The astronauts were all on board. The hatch was closed. George Diller, voice of launch control, said, "the astronauts appear to be starting their pressure checks."
As I listened to the commentary I could not help but think how all this was coming to an end. In many ways, it's going to be an agonizing end.
This is supposed to be the last flight of the orbiter Atlantis. Maybe. There are only two flights left after this. Maybe. Instead of a clean-cut ending to the shuttle program, it looks as if this will be a long, drawn out and agonizing march to the end.
The next shuttle flight won't come until September maybe October. That was supposed to be the last. The July mission, for technical reasons, may not fly now until next February. And maybe, just maybe, NASA will add one more perhaps next June. It's all up in the air, pardon the unintentional pun.
About all that is clear is that thousands of people are losing their jobs I first started covering the space program back in 1982 not long after the very first flight of Columbia. There was so much euphoria back then. The new era in space travel had just begun. The most complicated vehicle ever built by humans was flying and coming back landing on a runway. That had never been done before in human history.
A week ago in Houston I interviewed John Young and Bob Crippen. They are in the history books as the commander and pilot of STS 1 Columbia, the first flight. There was some talk back then both men told me of perhaps flying that flight unmanned. No way, both men say the argued. Like the Mercury 7 boys, these two men had the right stuff! They flew that mission and for the first time a spacecraft flew with humans before it was tested with an unmanned flight.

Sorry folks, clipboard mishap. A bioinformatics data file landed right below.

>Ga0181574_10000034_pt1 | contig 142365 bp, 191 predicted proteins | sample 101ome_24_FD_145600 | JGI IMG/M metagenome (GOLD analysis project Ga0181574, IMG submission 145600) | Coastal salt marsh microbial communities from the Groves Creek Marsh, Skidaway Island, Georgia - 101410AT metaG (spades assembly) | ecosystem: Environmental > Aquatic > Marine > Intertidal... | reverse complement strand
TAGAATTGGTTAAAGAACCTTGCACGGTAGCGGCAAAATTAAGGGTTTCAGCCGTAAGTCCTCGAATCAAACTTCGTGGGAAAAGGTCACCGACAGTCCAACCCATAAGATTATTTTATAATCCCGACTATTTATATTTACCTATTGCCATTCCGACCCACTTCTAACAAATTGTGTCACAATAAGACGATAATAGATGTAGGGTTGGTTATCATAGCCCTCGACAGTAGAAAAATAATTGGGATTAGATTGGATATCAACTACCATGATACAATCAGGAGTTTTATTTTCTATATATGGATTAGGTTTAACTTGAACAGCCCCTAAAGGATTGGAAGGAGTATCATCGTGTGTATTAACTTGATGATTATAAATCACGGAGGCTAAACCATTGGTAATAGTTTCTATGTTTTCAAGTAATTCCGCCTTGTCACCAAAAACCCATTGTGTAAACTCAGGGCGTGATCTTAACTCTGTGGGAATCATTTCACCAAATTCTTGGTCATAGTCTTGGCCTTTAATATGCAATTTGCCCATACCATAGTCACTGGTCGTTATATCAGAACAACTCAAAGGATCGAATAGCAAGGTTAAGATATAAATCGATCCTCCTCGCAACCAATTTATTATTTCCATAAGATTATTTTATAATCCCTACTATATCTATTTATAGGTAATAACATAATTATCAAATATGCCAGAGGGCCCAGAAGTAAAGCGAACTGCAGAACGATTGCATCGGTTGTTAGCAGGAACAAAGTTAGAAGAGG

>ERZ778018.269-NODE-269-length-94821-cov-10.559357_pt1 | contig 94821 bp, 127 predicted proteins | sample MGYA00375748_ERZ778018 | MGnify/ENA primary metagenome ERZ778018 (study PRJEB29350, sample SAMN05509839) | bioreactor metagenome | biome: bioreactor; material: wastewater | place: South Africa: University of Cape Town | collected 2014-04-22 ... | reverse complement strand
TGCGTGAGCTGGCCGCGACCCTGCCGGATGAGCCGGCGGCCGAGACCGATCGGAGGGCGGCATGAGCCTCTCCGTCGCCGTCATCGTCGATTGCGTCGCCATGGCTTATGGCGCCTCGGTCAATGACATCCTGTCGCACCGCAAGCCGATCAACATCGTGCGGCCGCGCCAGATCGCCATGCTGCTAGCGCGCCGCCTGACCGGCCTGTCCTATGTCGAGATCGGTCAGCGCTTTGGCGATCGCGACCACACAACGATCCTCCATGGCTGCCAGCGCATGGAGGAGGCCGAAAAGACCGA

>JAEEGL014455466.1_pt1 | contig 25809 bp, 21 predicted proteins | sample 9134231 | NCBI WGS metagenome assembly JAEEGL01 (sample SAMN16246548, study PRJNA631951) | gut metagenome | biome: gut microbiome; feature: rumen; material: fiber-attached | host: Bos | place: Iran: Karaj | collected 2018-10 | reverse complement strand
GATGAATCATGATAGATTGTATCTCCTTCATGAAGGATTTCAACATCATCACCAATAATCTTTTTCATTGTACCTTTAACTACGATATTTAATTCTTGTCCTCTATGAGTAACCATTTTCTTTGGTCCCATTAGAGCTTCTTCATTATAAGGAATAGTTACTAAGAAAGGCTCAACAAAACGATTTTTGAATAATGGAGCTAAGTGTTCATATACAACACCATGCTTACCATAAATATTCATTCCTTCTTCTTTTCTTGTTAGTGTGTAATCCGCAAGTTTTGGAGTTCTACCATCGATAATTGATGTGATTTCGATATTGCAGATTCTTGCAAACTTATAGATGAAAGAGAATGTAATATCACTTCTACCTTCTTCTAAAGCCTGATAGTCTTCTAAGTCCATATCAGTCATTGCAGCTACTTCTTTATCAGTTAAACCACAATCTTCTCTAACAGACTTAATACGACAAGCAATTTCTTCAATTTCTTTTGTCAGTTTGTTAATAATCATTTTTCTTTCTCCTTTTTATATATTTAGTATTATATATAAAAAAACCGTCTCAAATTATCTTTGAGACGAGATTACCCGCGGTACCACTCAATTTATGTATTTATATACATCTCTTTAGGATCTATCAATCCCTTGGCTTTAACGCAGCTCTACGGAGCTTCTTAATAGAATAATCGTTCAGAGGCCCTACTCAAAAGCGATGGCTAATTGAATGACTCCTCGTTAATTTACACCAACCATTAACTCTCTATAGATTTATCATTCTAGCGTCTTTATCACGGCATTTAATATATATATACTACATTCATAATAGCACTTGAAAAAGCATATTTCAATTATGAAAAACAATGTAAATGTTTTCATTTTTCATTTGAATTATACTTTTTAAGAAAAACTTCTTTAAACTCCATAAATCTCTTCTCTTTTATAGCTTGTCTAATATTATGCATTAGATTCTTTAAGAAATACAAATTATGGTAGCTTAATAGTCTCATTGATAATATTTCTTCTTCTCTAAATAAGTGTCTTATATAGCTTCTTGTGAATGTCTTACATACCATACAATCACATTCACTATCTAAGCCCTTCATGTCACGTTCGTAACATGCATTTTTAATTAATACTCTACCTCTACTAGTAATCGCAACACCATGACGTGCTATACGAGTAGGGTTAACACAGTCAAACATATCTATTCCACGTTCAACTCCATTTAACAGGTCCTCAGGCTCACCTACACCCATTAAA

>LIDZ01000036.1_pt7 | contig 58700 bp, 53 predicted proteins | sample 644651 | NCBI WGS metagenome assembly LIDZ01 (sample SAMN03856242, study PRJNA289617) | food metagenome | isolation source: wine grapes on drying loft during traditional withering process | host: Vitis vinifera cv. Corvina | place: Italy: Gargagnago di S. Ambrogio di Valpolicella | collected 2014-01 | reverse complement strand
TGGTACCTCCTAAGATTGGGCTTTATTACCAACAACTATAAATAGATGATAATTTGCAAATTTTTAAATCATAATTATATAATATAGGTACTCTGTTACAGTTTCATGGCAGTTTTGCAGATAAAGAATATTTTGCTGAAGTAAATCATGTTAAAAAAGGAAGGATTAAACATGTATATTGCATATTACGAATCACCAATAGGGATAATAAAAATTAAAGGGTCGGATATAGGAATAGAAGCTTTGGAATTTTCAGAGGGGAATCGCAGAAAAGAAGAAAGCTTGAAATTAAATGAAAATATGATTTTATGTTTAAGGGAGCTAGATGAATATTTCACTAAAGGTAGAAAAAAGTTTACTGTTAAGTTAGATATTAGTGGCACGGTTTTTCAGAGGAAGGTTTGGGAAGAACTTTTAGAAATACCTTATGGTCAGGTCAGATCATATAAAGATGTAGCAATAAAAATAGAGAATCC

Thousands of people gathered here for that moment in history. Since then, I've seen the crowds thin over the years. Shuttle flights became, except when there were accidents, too routine to garner much attention.
But now, the people are back! In just 30 minutes, the visitors center here sold out of 9,000 tickets to watch the launch from a viewing area.
People want to see it one more time or for the first time. Now that it is going away, the love affair with the shuttle has been rekindled.
I can't count how many I've seen a launch and it never gets old. My heart always skips a beat at liftoff. It's a love affair I hate to see coming to an end.
Check out our multimedia interactive if you're thinking about making a trip for the last few launches and we'll give you tips on where to go, what to see and where you'll find the best seat for the launch.